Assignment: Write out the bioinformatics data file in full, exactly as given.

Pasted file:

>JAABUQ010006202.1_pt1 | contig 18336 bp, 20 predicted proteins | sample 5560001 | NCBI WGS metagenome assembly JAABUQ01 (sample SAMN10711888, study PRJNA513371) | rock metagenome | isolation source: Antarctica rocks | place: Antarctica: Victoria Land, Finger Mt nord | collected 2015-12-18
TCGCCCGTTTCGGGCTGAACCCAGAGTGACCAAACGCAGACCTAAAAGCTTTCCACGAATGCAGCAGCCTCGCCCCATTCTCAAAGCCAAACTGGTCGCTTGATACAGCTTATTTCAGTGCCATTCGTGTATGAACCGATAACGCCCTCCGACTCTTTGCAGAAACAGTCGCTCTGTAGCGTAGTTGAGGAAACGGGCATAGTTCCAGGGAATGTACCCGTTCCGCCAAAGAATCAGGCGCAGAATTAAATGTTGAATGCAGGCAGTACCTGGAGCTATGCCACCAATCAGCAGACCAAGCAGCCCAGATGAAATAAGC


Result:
>JAABUQ010006202.1_pt1 | contig 18336 bp, 20 predicted proteins | sample 5560001 | NCBI WGS metagenome assembly JAABUQ01 (sample SAMN10711888, study PRJNA513371) | rock metagenome | isolation source: Antarctica rocks | place: Antarctica: Victoria Land, Finger Mt nord | collected 2015-12-18
TCGCCCGTTTCGGGCTGAACCCAGAGTGACCAAACGCAGACCTAAAAGCTTTCCACGAATGCAGCAGCCTCGCCCCATTCTCAAAGCCAAACTGGTCGCTTGATACAGCTTATTTCAGTGCCATTCGTGTATGAACCGATAACGCCCTCCGACTCTTTGCAGAAACAGTCGCTCTGTAGCGTAGTTGAGGAAACGGGCATAGTTCCAGGGAATGTACCCGTTCCGCCAAAGAATCAGGCGCAGAATTAAATGTTGAATGCAGGCAGTACCTGGAGCTATGCCACCAATCAGCAGACCAAGCAGCCCAGATGAAATAAGC